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4 Ways To Prevent Asthma Attacks At Home

prevent asthma triggers

Asthma is one of the most common chronic conditions of the respiratory tract, which affects both kids and adults. While environmental exposure does play a key role in increasing your risk of asthma attack, staying at home can also worsen the condition as it is the place where the numerous triggers lie. According to a 2010 study published in the journal Pediatric Allergy, Immunology, and Pulmonology[1], exposure to indoor allergens is widespread, with >92% of homes containing sufficient concentrations of at least 1 allergen in the dust to cause symptoms in people who are prone to allergic asthma.

In addition to allergens, other indoor asthma triggers which can contribute to indoor air pollution include tobacco smoke, nitrogen oxides from combustion devices, and irritants from volatile organic compounds and cooking, and fungi. Moreover, our respiratory system works at a much higher intensity when we are asleep. There is also a higher risk of indoor pollution while sleeping, which in turn can trigger asthma. Hence, it is extremely important to ensure a healthy sleep to protect yourself from asthma.

What Are The Common Indoor Asthma Triggers?

Asthma can be triggered by the exposure to certain allergens in the household which can range from cooking odors to pets and molds. Hence, avoiding the triggers is the first measure to prevent the appearance or the worsening of the symptoms of asthma. But to prevent the triggers, you need to know the triggers.

Here are some of the common indoor allergens and irritants that can trigger asthma[2,3].

-Cooking Odors

-Fumes from gas stoves

-Exhaust fumes

-Cold air

-Sprays

-Perfumes

-Cigarette smoke (active and passive smoking)

-Dust Mites

-Mold

-Cockroaches

-Pets (hair, skin, fur, feathers, and saliva).

Additionally, exposure to excessive moisture and dampness, poor or inadequately maintained ventilation system, pest infestations, and deteriorated carpeting can all contribute to indoor air pollution, which in turn can trigger asthma.

Tips To Prevent Asthma Triggers At Home

Indoor air pollutants not only lead to poor air quality but also trigger an allergic response which can worsen asthma. So to prevent asthma triggers at home, it is important to improve air quality indoors. According to the US National Heart, Lung and Blood Institute’s “Expert Panel Report 3: Guidelines for the Diagnosis and Management of Asthma”[2] here are some of the tips to improve air quality and prevent asthma.

1. Vacuum carpets once or twice a week to reduce the accumulation of dust indoors. People who are sensitive to household dust should avoid using a carpet as it might trigger an allergic response and worsen the condition. If you are using one, then ensure to use a dust mask and a cleaner fitted with a HEPA (High-Efficiency Particulate Air) filter bag while cleaning carpets.

2. Use indoor air cleaning devices such as an air purifier to improve the air quality indoors and lower the risk of asthma attacks. Do check if the air purifier has HEPA filters as it helps in clearing out particulate matter such as PM10, PM2.5, etc from the air and provide you with clean, fresh air to breathe. Air cleaning devices have also shown to reduce pet fur and hair, mold spores and particulate tobacco smoke thereby helping you to reduce exposure to indoor air pollutants.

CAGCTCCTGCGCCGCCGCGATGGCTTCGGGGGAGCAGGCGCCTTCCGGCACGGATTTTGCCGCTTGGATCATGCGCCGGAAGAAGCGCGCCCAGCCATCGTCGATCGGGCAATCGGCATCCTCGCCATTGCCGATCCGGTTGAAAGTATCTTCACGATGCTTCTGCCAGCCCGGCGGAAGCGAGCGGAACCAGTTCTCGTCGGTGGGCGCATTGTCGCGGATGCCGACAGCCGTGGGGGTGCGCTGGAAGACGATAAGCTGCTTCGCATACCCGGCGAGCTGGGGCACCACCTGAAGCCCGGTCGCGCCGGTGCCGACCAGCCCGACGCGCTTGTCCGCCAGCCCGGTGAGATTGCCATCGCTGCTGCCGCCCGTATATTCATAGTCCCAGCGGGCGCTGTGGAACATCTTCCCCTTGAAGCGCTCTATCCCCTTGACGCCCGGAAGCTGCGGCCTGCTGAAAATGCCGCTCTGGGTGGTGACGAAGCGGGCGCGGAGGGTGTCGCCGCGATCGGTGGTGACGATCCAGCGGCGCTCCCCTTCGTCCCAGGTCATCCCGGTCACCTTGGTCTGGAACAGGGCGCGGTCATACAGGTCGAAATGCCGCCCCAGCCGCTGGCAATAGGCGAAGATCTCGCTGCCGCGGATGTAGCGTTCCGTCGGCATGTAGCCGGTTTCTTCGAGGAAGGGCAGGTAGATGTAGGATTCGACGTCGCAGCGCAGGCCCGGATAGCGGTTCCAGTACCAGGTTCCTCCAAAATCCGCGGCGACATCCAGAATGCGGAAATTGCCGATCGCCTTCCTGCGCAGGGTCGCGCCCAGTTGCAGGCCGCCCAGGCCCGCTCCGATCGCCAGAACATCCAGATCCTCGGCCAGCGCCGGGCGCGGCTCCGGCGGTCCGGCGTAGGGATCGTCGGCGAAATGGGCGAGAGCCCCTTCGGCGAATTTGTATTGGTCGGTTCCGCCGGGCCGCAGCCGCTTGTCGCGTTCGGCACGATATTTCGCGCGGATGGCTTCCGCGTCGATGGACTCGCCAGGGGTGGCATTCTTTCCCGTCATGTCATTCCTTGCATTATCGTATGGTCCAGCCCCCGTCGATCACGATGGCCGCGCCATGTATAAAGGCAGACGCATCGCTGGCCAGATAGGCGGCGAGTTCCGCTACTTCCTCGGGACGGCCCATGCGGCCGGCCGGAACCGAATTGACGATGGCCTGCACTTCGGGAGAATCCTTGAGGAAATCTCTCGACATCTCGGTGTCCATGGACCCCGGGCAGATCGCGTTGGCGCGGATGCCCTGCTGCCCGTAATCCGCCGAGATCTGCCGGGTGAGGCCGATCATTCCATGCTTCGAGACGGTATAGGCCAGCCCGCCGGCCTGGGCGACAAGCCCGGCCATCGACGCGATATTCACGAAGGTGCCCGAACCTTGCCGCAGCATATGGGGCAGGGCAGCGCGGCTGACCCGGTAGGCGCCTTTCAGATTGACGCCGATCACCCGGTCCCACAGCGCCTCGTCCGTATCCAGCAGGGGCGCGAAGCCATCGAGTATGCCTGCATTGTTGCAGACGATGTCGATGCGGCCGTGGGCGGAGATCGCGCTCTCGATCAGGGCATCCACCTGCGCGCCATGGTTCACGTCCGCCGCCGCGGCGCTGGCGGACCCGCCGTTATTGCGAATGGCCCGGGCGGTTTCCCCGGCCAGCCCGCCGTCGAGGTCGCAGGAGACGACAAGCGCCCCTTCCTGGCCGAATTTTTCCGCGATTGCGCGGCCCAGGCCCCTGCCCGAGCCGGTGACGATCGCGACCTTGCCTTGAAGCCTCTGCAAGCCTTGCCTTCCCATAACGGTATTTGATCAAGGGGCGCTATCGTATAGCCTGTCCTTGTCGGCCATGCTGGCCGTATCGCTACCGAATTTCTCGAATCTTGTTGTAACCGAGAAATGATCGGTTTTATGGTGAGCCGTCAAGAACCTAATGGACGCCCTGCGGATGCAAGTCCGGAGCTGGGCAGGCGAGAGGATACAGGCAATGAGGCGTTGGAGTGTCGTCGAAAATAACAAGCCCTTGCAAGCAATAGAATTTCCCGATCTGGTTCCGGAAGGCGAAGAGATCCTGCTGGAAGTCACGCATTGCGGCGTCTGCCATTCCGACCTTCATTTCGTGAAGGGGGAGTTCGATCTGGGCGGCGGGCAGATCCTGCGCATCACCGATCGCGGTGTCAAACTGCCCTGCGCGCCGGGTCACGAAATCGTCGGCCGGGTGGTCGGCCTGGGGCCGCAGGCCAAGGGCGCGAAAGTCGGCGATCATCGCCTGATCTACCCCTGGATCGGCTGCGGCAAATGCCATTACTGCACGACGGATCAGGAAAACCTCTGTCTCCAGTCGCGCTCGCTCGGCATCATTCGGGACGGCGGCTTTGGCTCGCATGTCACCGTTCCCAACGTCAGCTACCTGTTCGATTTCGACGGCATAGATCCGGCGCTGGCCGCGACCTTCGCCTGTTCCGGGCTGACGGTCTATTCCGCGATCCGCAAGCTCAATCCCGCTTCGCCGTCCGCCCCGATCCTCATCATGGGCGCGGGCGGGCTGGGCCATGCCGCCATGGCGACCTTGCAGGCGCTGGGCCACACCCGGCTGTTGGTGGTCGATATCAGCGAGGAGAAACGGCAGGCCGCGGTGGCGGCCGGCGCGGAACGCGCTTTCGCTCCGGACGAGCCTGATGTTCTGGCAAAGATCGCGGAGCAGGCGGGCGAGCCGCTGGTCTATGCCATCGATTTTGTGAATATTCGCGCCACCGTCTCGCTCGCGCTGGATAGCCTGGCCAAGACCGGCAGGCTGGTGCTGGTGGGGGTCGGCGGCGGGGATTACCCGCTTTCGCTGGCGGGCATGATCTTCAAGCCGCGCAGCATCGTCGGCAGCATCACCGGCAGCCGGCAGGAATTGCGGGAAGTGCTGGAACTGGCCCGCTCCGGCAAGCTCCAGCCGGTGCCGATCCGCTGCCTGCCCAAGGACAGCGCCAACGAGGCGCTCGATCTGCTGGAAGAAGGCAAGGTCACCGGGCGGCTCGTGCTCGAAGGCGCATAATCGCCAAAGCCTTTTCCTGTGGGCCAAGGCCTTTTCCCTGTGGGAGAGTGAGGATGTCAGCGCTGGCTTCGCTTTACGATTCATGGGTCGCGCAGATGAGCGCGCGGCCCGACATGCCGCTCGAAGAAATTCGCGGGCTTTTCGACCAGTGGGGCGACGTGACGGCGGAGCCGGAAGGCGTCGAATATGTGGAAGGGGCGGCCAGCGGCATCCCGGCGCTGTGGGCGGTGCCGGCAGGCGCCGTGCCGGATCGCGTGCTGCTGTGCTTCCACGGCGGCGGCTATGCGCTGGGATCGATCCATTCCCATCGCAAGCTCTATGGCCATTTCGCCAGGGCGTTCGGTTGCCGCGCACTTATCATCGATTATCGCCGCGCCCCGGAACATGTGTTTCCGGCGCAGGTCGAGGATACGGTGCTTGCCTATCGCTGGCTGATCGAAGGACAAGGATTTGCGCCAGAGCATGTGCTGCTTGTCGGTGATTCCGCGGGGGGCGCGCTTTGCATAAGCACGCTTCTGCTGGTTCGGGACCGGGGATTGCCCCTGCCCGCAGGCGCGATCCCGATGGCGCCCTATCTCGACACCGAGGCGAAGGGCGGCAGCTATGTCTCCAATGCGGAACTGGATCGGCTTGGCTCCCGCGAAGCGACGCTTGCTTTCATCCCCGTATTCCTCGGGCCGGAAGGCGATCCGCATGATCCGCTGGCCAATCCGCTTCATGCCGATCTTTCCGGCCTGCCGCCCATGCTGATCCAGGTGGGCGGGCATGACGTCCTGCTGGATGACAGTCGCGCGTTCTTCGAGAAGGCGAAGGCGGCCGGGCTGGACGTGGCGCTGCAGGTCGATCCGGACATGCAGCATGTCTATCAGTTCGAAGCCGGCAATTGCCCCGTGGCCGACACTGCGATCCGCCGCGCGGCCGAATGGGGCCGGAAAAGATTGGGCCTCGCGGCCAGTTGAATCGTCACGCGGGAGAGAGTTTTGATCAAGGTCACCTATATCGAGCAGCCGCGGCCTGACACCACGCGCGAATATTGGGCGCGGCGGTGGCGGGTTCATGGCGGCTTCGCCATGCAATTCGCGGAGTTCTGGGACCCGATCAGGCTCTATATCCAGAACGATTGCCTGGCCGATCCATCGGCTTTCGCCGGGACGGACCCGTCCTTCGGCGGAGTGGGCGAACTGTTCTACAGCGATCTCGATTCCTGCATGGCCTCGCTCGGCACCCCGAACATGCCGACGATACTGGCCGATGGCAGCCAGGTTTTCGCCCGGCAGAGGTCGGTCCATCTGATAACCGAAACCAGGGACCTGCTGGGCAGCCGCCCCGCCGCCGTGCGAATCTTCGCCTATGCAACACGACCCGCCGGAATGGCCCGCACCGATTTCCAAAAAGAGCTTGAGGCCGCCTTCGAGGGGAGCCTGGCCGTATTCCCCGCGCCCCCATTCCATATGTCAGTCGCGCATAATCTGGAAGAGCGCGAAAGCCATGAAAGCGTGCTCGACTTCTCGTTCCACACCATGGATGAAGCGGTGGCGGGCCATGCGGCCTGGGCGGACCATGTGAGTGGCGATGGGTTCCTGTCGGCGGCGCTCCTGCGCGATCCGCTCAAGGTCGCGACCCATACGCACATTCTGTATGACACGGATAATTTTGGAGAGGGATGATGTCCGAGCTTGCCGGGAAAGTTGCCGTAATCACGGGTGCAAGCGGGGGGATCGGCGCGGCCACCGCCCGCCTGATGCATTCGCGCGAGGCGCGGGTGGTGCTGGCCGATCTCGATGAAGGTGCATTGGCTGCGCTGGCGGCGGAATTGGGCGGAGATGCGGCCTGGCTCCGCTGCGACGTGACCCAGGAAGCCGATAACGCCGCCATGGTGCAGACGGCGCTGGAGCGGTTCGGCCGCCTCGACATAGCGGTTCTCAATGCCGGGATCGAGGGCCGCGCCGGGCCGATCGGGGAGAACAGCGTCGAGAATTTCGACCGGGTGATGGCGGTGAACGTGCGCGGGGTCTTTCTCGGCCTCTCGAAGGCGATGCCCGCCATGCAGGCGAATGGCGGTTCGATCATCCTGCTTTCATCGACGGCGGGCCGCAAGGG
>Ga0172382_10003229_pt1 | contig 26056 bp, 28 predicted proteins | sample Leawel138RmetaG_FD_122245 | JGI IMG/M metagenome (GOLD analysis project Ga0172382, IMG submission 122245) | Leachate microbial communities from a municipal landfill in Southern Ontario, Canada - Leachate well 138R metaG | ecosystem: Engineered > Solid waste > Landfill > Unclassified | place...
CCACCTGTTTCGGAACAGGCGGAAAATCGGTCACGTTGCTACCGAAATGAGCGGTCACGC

3. Reduce indoor humidity to less than 50% as mold spores need a relative humidity of more than 65% and a temperature of around 30 degree Celsius to grow. You can use a dehumidifier to reduce house-dust mite levels in areas where the humidity of the outside air remains high for most of the year. Mold can be found in any moist, dark place indoors. Avoid use of a humidifier as it can encourage the growth of both mold and house-dust mites which are known allergens. Moreover, people with asthma can also use air conditioners during warm weather as it allows windows and doors to stay closed, thus preventing entry of outdoor allergens along with reducing the humidity level indoors.

4. Keep your home clean, clutter-free and dust-free[3], especially your bedrooms. You can use a mop or vacuum cleaner instead of a broom to clean your home. Choose a bed-encasing for mattress and pillows and do wash bedding weekly in hot water. Discard old bedding, clothing, and books. Cover garbage bins, remove clutter and seal holes or cracks in the home to prevent entry of cockroaches and other pests. Remove pet from bedrooms and everywhere the child spends a lot of time. Also, remove stuffed toys and pets (if allergic) from the bedroom. Clean accurately upholstered furniture, walls, and carpet and repair water leaks to prevent mold.

This article is sponsored by Honeywell Air Purifiers.

References:

1. Krieger J. Home is Where the Triggers Are: Increasing Asthma Control by Improving the Home Environment. Pediatr Allergy Immunol Pulmonol. 2010 Jun;23(2):139-145. https://www.ncbi.nlm.nih.gov/pmc/articles/PMC3281289/

2. National Asthma Education and Prevention Program: Expert panel report III: Guidelines for the diagnosis and management of asthma. Bethesda, MD: National Heart, Lung, and Blood Institute, 2007. (NIH publication no. 08-4051) https://www.nhlbi.nih.gov/files/docs/guidelines/asthgdln.pdf

3. Cipriani F, Calamelli E, Ricci G. Allergen Avoidance in Allergic Asthma. Front Pediatr. 2017;5:103. https://www.ncbi.nlm.nih.gov/pmc/articles/PMC5423906/

4. Informed Health Online. Cologne, Germany: Institute for Quality and Efficiency in Health Care (IQWiG); 2006. Asthma: Overview. 2008 Jan 14 [Updated 2017 Nov 30]. https://www.ncbi.nlm.nih.gov/books/NBK279520/

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